Empire Of The Sun (1987)
(for intense thematic material, sexual material, brief nude images, and some disturbing content)
Released: December 25, 1987
Runtime: 153 minutes
Director: Steven Spielberg
Starring: Christian Bale, John Malkovich, Miranda Richardson, Nigel Havers, Joe Pantoliano, Masatô Ibu, Ben Stiller
Surprisingly, Empire Of The Sun feels like a small but noticeable regression from the brilliant career leap that was The Color Purple.
It’s not as degenerative as 1941 was from Close Encounters, mind you. Nevertheless, Steven Spielberg succumbs to some of the narrative formulas and tonal indulgences that he astutely avoided in his adaptation of Alice Walker’s Pulitzer Prize winning novel, the kind of excesses that (fair enough) you might expect from him.
For as unlikely a director as Spielberg seemed for The Color Purple, he appeared perfectly suited for this: a World War II story with a young protagonist, based on J.G. Ballard’s semi-autobiographical novel. Yes, it’s impeccably crafted and, on the whole, emotionally rewarding, but Empire Of The Sun is also surprisingly conventional.
Not that the premise is. Most Hollywood WWII movies focus on the campaign in Europe against the Nazis. Empire Of The Sun, as the title implicitly declares, is set in the Far East where Imperial Japan was very busy in December of 1941.
Just one day after Japanese military fleets ambushed Pearl Harbor on December 7th of that year, the Imperial Army completed their sweep of Shanghai, China (still in its pre-Communist Republic days). Forces cleared out the last existing boroughs of Western citizens, shipping them off to internment camps.
Jamie “Jim” Graham, the 13-year-old fictionalized version of J.G. Ballard (played by Christian Bale in his first major role), eludes capture during the annex but becomes separated from his parents in the process. The film follows Jim throughout the war, on a journey that takes the him from surviving on his own to finding help from a pair of sketchy Americans, all before finally being interned at a work camp himself. All the while he seeks his parents…but with age, memories of them become cloudy, and some slip away.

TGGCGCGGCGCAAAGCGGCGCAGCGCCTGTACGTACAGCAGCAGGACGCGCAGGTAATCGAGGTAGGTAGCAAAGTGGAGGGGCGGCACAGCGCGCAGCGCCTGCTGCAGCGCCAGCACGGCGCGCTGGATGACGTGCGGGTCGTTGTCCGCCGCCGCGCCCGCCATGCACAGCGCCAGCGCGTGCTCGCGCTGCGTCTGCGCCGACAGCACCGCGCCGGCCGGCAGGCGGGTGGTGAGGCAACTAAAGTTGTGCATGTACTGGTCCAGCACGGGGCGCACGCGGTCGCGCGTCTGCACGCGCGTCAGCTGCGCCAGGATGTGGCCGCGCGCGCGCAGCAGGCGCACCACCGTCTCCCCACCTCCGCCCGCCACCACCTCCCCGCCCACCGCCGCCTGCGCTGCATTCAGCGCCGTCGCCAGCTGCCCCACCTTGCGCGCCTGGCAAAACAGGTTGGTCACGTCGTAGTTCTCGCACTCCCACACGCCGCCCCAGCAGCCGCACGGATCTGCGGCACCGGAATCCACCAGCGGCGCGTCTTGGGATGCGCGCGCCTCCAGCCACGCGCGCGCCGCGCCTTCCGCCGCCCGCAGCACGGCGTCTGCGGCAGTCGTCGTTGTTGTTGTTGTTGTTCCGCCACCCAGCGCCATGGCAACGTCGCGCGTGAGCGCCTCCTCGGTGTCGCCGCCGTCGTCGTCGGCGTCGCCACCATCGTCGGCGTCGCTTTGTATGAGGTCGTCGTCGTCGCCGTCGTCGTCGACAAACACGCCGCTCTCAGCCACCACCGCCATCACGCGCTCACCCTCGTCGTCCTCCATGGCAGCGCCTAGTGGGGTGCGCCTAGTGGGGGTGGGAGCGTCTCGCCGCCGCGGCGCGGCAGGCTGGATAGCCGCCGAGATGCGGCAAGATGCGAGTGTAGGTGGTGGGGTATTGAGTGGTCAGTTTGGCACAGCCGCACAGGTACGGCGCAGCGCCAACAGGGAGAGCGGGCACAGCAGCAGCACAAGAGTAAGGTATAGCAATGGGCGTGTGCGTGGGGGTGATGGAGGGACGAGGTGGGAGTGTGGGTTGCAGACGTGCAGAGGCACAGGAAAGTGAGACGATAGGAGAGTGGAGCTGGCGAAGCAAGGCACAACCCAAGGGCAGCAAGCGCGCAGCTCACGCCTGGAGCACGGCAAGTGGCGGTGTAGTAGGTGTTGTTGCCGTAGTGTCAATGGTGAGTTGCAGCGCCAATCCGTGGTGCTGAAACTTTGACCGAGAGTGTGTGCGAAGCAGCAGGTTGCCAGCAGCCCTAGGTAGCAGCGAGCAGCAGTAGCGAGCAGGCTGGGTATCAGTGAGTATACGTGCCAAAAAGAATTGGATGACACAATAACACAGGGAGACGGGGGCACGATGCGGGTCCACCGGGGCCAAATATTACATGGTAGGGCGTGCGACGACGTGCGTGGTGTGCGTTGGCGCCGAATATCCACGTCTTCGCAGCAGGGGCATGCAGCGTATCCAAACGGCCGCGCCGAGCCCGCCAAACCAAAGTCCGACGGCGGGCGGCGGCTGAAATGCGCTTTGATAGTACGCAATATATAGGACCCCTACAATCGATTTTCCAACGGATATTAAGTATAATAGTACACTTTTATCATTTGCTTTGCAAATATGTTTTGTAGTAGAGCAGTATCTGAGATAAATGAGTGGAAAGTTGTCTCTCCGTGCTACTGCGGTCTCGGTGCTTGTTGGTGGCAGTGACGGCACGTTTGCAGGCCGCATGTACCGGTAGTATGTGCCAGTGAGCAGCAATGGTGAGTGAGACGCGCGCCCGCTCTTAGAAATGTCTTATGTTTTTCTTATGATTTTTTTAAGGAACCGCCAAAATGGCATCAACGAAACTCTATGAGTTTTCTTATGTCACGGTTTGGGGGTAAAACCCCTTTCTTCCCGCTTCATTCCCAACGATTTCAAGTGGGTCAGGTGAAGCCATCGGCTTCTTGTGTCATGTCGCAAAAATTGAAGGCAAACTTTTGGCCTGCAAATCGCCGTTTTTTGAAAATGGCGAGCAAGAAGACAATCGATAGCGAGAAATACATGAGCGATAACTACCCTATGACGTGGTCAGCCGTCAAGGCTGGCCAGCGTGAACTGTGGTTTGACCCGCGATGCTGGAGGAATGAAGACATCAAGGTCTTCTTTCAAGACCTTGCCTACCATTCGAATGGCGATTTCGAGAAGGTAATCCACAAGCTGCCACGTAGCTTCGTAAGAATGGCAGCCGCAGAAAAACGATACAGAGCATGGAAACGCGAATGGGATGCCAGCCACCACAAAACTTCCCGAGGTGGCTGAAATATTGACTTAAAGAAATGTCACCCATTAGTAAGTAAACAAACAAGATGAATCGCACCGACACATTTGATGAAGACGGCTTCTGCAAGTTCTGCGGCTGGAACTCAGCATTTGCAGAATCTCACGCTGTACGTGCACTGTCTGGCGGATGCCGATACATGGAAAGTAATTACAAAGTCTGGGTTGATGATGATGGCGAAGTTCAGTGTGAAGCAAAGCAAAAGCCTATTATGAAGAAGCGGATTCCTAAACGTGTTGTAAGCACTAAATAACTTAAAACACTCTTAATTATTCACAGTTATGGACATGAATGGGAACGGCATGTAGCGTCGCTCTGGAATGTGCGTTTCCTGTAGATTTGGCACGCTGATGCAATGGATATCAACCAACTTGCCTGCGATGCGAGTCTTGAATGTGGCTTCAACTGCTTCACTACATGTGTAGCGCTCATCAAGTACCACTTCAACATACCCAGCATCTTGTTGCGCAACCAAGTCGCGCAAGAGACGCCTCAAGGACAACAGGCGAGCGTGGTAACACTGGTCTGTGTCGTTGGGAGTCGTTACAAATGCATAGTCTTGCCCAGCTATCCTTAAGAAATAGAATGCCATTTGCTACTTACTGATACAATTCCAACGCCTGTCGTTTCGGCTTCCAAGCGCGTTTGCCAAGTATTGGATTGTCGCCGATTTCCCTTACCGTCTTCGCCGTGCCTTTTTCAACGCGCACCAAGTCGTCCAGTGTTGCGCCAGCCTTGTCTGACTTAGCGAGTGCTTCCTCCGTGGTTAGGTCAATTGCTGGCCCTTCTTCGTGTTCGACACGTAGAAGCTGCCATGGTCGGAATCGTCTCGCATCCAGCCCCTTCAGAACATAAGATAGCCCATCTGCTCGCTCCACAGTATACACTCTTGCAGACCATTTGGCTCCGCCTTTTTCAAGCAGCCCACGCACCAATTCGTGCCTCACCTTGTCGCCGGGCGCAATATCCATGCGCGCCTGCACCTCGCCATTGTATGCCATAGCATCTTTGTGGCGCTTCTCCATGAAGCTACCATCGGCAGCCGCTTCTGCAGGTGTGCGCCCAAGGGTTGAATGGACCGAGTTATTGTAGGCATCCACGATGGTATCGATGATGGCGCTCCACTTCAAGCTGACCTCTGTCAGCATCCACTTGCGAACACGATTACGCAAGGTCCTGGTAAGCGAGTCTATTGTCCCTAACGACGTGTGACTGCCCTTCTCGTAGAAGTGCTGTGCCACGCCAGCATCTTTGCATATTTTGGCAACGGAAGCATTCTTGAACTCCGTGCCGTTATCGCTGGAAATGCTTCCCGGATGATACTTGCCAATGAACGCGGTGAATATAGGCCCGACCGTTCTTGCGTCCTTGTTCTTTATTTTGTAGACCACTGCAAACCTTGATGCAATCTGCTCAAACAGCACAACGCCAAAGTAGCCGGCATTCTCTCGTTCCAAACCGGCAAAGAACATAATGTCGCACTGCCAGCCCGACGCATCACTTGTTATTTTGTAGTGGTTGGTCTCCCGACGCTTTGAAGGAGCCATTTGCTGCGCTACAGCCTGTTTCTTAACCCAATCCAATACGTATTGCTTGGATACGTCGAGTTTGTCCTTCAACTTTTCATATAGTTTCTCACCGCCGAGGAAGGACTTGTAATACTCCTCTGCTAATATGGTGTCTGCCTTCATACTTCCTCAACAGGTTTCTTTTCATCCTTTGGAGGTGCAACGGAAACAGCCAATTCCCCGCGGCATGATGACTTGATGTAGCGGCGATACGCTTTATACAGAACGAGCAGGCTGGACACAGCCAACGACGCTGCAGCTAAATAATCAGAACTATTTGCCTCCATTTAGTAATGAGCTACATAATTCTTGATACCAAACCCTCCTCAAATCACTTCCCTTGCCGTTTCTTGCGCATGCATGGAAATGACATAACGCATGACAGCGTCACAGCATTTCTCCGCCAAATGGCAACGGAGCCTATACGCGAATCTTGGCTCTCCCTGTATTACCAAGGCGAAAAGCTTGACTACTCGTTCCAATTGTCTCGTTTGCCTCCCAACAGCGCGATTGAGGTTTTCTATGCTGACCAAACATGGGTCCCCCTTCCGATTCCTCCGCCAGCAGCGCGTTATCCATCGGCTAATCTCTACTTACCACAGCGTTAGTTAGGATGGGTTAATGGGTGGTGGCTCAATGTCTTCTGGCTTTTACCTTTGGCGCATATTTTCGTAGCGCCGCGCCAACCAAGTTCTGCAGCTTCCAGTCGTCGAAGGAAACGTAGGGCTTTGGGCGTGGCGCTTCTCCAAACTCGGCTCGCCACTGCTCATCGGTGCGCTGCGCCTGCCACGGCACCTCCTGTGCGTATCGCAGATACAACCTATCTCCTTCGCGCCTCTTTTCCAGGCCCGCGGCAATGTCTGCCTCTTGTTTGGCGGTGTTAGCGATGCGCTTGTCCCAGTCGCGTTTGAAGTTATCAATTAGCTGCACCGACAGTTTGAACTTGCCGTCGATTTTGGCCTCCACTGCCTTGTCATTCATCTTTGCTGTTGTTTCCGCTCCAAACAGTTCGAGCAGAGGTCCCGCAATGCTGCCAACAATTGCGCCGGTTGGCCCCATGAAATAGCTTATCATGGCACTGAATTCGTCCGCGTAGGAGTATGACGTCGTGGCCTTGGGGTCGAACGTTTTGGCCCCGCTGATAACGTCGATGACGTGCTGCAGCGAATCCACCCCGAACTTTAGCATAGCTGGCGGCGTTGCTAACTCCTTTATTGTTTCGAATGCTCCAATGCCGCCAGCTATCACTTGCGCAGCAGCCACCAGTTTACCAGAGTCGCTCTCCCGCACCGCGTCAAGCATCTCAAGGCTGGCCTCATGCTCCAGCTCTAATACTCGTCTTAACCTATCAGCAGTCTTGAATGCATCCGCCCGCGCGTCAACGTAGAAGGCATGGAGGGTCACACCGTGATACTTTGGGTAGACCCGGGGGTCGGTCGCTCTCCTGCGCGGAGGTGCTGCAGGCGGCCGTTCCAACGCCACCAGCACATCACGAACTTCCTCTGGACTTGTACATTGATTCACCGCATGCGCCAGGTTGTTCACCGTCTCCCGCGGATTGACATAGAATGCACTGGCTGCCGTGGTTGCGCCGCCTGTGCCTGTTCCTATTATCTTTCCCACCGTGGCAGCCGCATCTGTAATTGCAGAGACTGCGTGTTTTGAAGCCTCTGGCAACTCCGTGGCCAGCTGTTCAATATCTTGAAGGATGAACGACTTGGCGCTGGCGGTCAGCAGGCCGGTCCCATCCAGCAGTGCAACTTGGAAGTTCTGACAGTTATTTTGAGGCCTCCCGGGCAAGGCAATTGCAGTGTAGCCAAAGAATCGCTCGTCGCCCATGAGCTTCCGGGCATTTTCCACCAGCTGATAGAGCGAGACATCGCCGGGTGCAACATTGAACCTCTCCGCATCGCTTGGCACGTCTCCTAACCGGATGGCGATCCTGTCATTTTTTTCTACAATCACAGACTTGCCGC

Basically, Empire Of The Sun gives us a coming-of-age story but without the typical beats: no school dance, no first kiss, no heartbreak, nor any of those familiar staples. In the context war, for example, a first crush and a maternal figure come packaged in a single object of affection (Miranda Richardson, in this case).
More accurately, this is an orphan story. It pairs Jim with American expatriate hustler Basie (John Malkovich, perfectly cast) and his partner Frank (Joe Pantoliano). Each character fits a Dickensian archetype: Jim is Oliver Twist to Basie’s Fagin and Frank is the Artful Dodger, but those dynamics – while integral – are peripheral catalysts to a broader trajectory for Jim, one that sees characters come, go, and return again.
Empire Of The Sun isn’t a movie of ideas; it’s one of experiences.
Small, formative events emerge for Jim against a war-torn backdrop, and instead of growing out of childhood, these epochal events viciously steal childhood from him. As a young adolescent, Jim isn’t equipped to make such a dramatic shift, and yet he discovers wells of courage and resilience (some by choice and resolve, others by ignorance or instinct) in the midst of confusion, violence, scarcity, and grief.
A through-line for this journey is Jim’s love of fighter planes, a passion that Spielberg cleverly uses as a motif to track Jim’s maturation. It begins with toy planes, then fantasies of mile-high dogfights; it then progresses to the awe of beholding fighter planes firsthand, to even saluting Japanese pilots out of sheer admiration and respect.